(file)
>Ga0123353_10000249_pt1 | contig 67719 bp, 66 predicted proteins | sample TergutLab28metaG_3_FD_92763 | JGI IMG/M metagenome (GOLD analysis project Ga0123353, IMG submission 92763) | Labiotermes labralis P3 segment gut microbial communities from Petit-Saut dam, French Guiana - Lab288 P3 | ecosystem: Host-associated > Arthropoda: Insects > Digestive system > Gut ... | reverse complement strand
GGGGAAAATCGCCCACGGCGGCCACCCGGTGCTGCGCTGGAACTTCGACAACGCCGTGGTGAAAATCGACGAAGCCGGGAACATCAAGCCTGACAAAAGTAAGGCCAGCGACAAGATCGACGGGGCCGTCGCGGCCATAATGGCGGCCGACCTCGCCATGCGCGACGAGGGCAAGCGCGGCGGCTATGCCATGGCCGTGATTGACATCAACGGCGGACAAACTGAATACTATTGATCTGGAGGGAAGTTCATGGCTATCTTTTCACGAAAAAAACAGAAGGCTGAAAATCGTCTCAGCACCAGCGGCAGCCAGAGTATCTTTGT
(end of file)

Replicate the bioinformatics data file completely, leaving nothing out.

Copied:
>Ga0123353_10000249_pt1 | contig 67719 bp, 66 predicted proteins | sample TergutLab28metaG_3_FD_92763 | JGI IMG/M metagenome (GOLD analysis project Ga0123353, IMG submission 92763) | Labiotermes labralis P3 segment gut microbial communities from Petit-Saut dam, French Guiana - Lab288 P3 | ecosystem: Host-associated > Arthropoda: Insects > Digestive system > Gut ... | reverse complement strand
GGGGAAAATCGCCCACGGCGGCCACCCGGTGCTGCGCTGGAACTTCGACAACGCCGTGGTGAAAATCGACGAAGCCGGGAACATCAAGCCTGACAAAAGTAAGGCCAGCGACAAGATCGACGGGGCCGTCGCGGCCATAATGGCGGCCGACCTCGCCATGCGCGACGAGGGCAAGCGCGGCGGCTATGCCATGGCCGTGATTGACATCAACGGCGGACAAACTGAATACTATTGATCTGGAGGGAAGTTCATGGCTATCTTTTCACGAAAAAAACAGAAGGCTGAAAATCGTCTCAGCACCAGCGGCAGCCAGAGTATCTTTGT